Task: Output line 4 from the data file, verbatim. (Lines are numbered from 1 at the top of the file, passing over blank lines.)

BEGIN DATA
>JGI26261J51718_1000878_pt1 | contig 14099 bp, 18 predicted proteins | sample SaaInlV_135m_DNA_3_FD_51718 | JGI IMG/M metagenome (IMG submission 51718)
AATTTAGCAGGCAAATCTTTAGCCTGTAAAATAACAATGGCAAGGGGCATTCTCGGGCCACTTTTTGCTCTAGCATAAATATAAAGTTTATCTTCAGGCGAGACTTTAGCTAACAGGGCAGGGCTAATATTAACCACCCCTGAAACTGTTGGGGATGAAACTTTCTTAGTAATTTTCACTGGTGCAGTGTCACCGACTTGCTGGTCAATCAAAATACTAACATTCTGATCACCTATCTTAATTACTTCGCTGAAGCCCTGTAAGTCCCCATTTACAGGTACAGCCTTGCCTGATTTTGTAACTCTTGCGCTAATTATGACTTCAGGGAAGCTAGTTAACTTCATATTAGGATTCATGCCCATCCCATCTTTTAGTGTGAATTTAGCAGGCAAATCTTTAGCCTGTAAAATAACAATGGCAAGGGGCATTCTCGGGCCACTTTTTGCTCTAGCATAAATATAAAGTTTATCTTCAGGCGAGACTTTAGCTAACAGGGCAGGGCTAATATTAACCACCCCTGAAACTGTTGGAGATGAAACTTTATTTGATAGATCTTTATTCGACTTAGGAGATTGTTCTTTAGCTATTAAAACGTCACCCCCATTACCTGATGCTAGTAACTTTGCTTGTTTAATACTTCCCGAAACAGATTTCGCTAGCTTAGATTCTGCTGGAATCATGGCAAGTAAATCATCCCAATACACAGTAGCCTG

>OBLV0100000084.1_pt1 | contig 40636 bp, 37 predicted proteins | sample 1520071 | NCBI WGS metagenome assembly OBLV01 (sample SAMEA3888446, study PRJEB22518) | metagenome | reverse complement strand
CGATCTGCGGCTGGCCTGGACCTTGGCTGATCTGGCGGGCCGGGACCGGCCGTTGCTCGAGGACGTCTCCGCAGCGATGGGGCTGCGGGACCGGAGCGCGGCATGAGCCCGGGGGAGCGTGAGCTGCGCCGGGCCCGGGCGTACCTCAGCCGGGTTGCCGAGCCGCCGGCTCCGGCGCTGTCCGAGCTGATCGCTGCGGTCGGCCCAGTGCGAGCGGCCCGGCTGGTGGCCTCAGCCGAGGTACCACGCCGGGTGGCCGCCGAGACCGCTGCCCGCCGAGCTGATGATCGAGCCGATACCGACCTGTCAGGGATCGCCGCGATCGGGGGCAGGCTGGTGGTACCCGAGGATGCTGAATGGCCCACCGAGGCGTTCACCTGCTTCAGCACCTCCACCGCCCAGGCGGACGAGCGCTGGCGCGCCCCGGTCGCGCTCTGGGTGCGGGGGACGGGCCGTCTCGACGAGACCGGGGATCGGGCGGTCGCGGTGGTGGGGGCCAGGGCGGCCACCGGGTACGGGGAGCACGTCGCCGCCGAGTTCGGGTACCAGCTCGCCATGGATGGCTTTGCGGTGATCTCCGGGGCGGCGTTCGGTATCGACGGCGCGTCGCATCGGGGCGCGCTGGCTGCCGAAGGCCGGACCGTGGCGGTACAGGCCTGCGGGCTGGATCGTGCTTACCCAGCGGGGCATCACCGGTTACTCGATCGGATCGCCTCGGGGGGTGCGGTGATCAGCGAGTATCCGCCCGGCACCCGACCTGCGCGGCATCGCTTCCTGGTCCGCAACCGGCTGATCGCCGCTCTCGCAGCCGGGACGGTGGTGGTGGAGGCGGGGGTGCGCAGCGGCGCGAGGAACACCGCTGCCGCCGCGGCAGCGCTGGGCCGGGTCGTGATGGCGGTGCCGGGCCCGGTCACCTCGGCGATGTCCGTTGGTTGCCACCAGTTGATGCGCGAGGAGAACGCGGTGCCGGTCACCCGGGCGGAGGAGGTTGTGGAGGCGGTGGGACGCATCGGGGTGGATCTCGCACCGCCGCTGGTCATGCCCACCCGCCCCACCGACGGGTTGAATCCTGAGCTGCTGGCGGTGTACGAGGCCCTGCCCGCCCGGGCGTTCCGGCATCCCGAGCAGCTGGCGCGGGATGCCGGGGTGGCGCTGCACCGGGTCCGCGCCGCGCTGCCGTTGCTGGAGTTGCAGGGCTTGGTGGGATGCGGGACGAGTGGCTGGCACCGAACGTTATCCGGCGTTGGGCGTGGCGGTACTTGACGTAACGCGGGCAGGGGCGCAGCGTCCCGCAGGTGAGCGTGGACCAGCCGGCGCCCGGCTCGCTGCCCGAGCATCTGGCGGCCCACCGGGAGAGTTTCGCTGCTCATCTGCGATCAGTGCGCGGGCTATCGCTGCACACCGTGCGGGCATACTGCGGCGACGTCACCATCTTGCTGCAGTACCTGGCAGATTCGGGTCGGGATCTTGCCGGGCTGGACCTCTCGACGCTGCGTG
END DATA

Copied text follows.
CGATCTGCGGCTGGCCTGGACCTTGGCTGATCTGGCGGGCCGGGACCGGCCGTTGCTCGAGGACGTCTCCGCAGCGATGGGGCTGCGGGACCGGAGCGCGGCATGAGCCCGGGGGAGCGTGAGCTGCGCCGGGCCCGGGCGTACCTCAGCCGGGTTGCCGAGCCGCCGGCTCCGGCGCTGTCCGAGCTGATCGCTGCGGTCGGCCCAGTGCGAGCGGCCCGGCTGGTGGCCTCAGCCGAGGTACCACGCCGGGTGGCCGCCGAGACCGCTGCCCGCCGAGCTGATGATCGAGCCGATACCGACCTGTCAGGGATCGCCGCGATCGGGGGCAGGCTGGTGGTACCCGAGGATGCTGAATGGCCCACCGAGGCGTTCACCTGCTTCAGCACCTCCACCGCCCAGGCGGACGAGCGCTGGCGCGCCCCGGTCGCGCTCTGGGTGCGGGGGACGGGCCGTCTCGACGAGACCGGGGATCGGGCGGTCGCGGTGGTGGGGGCCAGGGCGGCCACCGGGTACGGGGAGCACGTCGCCGCCGAGTTCGGGTACCAGCTCGCCATGGATGGCTTTGCGGTGATCTCCGGGGCGGCGTTCGGTATCGACGGCGCGTCGCATCGGGGCGCGCTGGCTGCCGAAGGCCGGACCGTGGCGGTACAGGCCTGCGGGCTGGATCGTGCTTACCCAGCGGGGCATCACCGGTTACTCGATCGGATCGCCTCGGGGGGTGCGGTGATCAGCGAGTATCCGCCCGGCACCCGACCTGCGCGGCATCGCTTCCTGGTCCGCAACCGGCTGATCGCCGCTCTCGCAGCCGGGACGGTGGTGGTGGAGGCGGGGGTGCGCAGCGGCGCGAGGAACACCGCTGCCGCCGCGGCAGCGCTGGGCCGGGTCGTGATGGCGGTGCCGGGCCCGGTCACCTCGGCGATGTCCGTTGGTTGCCACCAGTTGATGCGCGAGGAGAACGCGGTGCCGGTCACCCGGGCGGAGGAGGTTGTGGAGGCGGTGGGACGCATCGGGGTGGATCTCGCACCGCCGCTGGTCATGCCCACCCGCCCCACCGACGGGTTGAATCCTGAGCTGCTGGCGGTGTACGAGGCCCTGCCCGCCCGGGCGTTCCGGCATCCCGAGCAGCTGGCGCGGGATGCCGGGGTGGCGCTGCACCGGGTCCGCGCCGCGCTGCCGTTGCTGGAGTTGCAGGGCTTGGTGGGATGCGGGACGAGTGGCTGGCACCGAACGTTATCCGGCGTTGGGCGTGGCGGTACTTGACGTAACGCGGGCAGGGGCGCAGCGTCCCGCAGGTGAGCGTGGACCAGCCGGCGCCCGGCTCGCTGCCCGAGCATCTGGCGGCCCACCGGGAGAGTTTCGCTGCTCATCTGCGATCAGTGCGCGGGCTATCGCTGCACACCGTGCGGGCATACTGCGGCGACGTCACCATCTTGCTGCAGTACCTGGCAGATTCGGGTCGGGATCTTGCCGGGCTGGACCTCTCGACGCTGCGTG